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Can Stress Affect Your Dog's Health?

Stress can negatively affect a dog’s health.

Stress is a big deal for humans. We know that, when it's chronic, it can have negative effects on our health. But what about your dog? Can she suffer from bad health consequences related to stress?

Do Dogs Feel Stress?

Dogs do suffer from stress. Most of the time, it's brought on by some kind of change in the home or schedule. Common causes of stress in dogs include:

  • A new pet or person in the house.
  • New schedule for the primary caregiver.
  • Remodeling or rearranging of the home.
  • Loud noises like thunderstorms, fireworks, or parties.
  • Travel.
  • Grooming or boarding.
  • Veterinary visits.

How Does Stress Affect a Dog's Health?

Most of the time, stress in dogs is transient and resolves quickly. The dog gets used to whatever new thing is going on, or it goes away as in the case of a thunderstorm or houseguests. However, sometimes dogs may experience chronic stressful situations, or they might even have a general anxiety-inducing condition like separation anxiety that keeps them stressed all the time. When that happens, negative health effects can occur, including:

  • Decrease or loss of appetite. This can be a dangerous situation if it goes on for too long, and it becomes life-threatening even faster in young, old, or medically compromised dogs.
  • Chewing, licking, or ingesting non-food items. Many dogs that are stressed resort to inappropriate chewing or eating of non-edible items. Door frames, toys, and household items might all be at risk, and when a dog eats those things, they can cause a dangerous gastrointestinal obstruction. Another common manifestation of stress in dogs is licking or chewing at an area of their own body excessively, leading to skin damage and secondary infection, like a lick granuloma.
  • Decreased immune system. Stress causes the release of the hormone cortisol, which is helpful in the short term when a dog might need to run or fight to survive. However, when the cortisol release is chronic, it causes health problems like a less effective immune system. A stressed dog is at greater risk of developing infections and diseases.
  • Diarrhea. When a dog is stressed, she might develop sudden diarrhea, and if a dog is chronically stressed, the loose stool might stick around and become chronic too.
  • Inappropriate urination. When a dog is under stress, she might urinate inside. This can be sudden, like when she experiences a burst of fear, or chronic, when she urinates around the house in an attempt to mark her territory and feel better.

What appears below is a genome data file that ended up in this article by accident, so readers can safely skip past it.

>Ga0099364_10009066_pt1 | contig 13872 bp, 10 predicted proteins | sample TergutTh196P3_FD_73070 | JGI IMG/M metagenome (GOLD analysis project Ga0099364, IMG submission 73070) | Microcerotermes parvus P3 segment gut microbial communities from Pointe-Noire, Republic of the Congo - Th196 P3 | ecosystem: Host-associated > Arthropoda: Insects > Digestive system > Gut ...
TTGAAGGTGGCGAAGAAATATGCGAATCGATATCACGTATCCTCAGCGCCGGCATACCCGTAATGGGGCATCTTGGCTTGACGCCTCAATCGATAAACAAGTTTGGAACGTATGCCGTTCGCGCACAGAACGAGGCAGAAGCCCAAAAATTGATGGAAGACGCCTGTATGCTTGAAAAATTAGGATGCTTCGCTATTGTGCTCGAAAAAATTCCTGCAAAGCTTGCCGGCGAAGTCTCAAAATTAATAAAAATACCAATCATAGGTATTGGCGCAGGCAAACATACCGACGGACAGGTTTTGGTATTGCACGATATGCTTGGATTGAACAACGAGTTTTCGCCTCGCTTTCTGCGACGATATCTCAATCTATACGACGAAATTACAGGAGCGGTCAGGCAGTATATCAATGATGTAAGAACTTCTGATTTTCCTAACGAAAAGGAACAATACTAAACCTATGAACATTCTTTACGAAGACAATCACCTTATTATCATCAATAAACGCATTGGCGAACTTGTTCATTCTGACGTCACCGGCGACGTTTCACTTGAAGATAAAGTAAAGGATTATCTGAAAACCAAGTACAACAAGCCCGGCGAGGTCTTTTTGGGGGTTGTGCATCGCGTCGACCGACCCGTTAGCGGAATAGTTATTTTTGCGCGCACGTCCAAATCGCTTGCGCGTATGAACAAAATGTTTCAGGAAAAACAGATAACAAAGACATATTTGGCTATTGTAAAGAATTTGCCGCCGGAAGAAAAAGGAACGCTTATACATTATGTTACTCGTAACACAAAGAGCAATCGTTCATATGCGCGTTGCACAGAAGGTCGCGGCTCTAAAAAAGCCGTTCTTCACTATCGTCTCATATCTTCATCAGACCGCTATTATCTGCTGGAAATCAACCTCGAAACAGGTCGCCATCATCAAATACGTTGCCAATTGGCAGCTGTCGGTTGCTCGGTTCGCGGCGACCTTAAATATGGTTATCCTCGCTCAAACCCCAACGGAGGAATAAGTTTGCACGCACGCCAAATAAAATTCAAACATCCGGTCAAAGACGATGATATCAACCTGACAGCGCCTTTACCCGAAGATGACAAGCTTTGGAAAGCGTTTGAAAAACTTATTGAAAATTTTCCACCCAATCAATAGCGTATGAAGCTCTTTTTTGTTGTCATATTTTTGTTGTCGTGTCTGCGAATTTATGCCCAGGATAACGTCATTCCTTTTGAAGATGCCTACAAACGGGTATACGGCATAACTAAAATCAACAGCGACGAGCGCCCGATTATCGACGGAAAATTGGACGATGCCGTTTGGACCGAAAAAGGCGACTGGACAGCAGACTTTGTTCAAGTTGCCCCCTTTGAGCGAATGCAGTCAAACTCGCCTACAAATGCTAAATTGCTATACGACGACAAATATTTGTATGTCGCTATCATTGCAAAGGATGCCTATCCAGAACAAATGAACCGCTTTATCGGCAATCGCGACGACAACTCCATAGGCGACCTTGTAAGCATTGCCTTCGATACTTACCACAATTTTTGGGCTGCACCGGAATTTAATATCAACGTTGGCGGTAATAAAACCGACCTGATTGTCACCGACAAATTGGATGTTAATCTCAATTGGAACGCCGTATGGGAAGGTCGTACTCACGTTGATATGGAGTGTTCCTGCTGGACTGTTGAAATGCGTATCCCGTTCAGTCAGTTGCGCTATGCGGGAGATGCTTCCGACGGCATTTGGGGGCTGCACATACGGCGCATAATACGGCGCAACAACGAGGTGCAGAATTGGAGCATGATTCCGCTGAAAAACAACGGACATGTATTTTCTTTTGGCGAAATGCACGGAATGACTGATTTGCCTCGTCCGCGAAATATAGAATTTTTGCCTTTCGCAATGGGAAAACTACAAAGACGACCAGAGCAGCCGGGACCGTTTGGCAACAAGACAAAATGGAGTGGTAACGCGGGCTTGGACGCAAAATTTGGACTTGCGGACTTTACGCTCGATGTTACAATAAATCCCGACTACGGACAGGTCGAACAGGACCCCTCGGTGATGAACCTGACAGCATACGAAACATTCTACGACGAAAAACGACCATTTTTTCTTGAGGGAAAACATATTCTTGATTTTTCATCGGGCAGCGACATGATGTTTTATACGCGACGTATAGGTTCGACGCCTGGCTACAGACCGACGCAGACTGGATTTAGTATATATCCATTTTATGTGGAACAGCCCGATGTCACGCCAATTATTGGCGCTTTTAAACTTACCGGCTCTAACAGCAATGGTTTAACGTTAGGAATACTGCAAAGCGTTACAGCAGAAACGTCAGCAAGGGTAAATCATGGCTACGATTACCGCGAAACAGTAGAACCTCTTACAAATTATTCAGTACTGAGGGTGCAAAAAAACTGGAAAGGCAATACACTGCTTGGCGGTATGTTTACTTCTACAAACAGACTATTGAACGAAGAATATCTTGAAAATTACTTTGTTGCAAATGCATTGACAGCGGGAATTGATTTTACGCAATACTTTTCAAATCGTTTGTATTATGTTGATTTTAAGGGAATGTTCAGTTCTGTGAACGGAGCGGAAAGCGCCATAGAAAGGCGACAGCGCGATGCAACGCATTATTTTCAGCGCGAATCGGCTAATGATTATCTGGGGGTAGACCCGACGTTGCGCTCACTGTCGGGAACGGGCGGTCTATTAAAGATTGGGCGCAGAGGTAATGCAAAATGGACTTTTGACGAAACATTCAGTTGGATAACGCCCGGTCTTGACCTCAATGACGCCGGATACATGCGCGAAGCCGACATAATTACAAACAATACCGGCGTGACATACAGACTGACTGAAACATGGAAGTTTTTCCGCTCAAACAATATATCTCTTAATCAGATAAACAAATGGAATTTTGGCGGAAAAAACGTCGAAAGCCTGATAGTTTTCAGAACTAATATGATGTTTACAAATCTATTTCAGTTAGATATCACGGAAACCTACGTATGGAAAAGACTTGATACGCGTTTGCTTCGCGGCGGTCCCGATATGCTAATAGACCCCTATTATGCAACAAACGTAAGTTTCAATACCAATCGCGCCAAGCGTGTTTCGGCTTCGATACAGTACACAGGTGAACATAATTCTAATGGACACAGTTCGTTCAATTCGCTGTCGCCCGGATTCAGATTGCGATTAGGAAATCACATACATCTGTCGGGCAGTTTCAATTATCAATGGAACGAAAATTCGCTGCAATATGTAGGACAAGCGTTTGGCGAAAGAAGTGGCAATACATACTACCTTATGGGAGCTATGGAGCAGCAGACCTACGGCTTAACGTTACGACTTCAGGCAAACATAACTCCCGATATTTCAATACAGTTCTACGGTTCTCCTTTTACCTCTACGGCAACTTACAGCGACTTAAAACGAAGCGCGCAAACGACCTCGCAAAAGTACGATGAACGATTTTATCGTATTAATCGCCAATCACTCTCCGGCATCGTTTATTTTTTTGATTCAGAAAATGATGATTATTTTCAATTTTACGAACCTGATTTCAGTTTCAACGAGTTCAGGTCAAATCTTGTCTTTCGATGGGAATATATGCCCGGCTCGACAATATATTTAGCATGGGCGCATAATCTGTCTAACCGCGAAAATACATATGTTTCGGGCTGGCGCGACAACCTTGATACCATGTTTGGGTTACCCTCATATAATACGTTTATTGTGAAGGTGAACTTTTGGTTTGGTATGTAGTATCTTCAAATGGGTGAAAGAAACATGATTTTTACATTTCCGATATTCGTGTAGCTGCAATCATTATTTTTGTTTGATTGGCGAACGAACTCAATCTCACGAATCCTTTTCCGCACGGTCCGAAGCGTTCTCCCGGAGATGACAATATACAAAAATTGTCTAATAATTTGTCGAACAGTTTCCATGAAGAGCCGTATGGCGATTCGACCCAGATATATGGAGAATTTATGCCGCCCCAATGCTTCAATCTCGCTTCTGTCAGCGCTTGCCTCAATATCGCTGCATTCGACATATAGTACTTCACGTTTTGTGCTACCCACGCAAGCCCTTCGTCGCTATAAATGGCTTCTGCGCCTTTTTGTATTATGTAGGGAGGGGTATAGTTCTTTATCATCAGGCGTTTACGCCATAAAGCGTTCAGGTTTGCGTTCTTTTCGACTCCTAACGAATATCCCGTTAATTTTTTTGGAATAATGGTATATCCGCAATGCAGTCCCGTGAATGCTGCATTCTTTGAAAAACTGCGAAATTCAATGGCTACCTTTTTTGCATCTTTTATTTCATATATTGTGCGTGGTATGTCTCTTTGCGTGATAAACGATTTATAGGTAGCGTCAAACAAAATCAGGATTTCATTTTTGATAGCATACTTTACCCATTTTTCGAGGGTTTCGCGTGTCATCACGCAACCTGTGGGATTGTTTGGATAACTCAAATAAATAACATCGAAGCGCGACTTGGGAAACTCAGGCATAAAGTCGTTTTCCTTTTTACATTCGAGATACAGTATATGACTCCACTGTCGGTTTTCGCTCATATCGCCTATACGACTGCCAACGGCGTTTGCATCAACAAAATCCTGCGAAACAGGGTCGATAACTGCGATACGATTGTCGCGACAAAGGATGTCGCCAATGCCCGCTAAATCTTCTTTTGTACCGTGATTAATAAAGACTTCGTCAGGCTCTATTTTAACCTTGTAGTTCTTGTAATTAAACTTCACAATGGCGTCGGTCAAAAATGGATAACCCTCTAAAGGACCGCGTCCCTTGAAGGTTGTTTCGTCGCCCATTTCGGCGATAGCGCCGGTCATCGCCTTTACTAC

• Behavior changes. A stressed dog might act differently than she usually does. That could manifest as aggression toward people or other pets, clinginess or aloof behavior, or increased time spent sleeping.

Individual dogs might show signs other than the ones listed. If your dog develops any abnormal health or behavior signs, visit the veterinarian right away.

How to Fight Stress in Dogs

The first step is always having your dog checked out by a veterinarian. Medical conditions need to be ruled out. Once that's done, there are some ways you can help your dog manage stress.

  • Keep to a schedule. Knowing what comes next and being able to rely on it can really help a stressed dog feel better. As much as possible, keep your dog's schedule consistent. Feed meals, go for walks, and have play times every day around the same times.
  • Increase exercise. The old adage that a tired dog is a good dog can be true, and it can also help a stressed dog. Getting as much excess energy as possible out of your canine friend can help decrease unwanted behaviors. Plus, the hormones released by activity fight cortisol.
  • Create a quiet space. Give your dog a nice, calm, quiet area to hang out in when things get stressful. This can be especially helpful if your dog's stress is triggered by parties, thunderstorms, or other noisy events in and around your home. Prepare a small room containing everything your dog needs including food, water, a nice, cozy bed, and some toys. You can even play a soothing classical CD to help your dog feel better.
  • Try Adaptil. This product mimics the calming pheromones a mother dog emits to help keep her puppies peaceful. It comes in a spray, diffuser, and collar, and some dogs experience great relief from stress with its use.

Some dogs, especially those that are at risk of injuring themselves or others with their stress-induced behaviors, can benefit from anti-anxiety medications. Don't give your dog any medicine without talking to your vet first.

If general stress-reducing techniques don't help your dog, a canine behavior specialist may be the answer. This would involve individual recommendations based on your dog's specific behaviors and circumstances. Ask your veterinarian for a referral to a behavior specialist if you think this could benefit your dog.

You May Also Like These Articles:

Separation Anxiety in Dogs

How to Prevent Separation Anxiety in Your New Dog

How to Help a Dog with Anxiety

Signs of Anxiety in Dogs

DOGTV: A Great Way to Help Dogs That Are Home Alone All Day

How to Cope with Canine Anxiety and Fear by Using Adaptil(TM) (Formerly called D.A.P)

Gazing into Your Dog's Eyes Releases Love Hormone

Benefits of Multiple Dog Households

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